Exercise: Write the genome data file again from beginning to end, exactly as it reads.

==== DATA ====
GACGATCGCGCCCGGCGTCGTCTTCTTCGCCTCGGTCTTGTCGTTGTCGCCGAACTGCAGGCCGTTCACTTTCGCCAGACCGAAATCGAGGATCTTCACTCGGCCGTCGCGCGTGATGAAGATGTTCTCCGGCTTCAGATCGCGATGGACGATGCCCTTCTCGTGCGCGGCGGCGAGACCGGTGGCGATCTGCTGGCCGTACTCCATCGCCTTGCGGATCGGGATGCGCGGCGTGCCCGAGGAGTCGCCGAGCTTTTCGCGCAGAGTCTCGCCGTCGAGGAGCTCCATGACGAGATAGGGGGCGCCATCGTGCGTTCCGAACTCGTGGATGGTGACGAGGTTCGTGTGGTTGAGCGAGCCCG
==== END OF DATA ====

GACGATCGCGCCCGGCGTCGTCTTCTTCGCCTCGGTCTTGTCGTTGTCGCCGAACTGCAGGCCGTTCACTTTCGCCAGACCGAAATCGAGGATCTTCACTCGGCCGTCGCGCGTGATGAAGATGTTCTCCGGCTTCAGATCGCGATGGACGATGCCCTTCTCGTGCGCGGCGGCGAGACCGGTGGCGATCTGCTGGCCGTACTCCATCGCCTTGCGGATCGGGATGCGCGGCGTGCCCGAGGAGTCGCCGAGCTTTTCGCGCAGAGTCTCGCCGTCGAGGAGCTCCATGACGAGATAGGGGGCGCCATCGTGCGTTCCGAACTCGTGGATGGTGACGAGGTTCGTGTGGTTGAGCGAGCCCG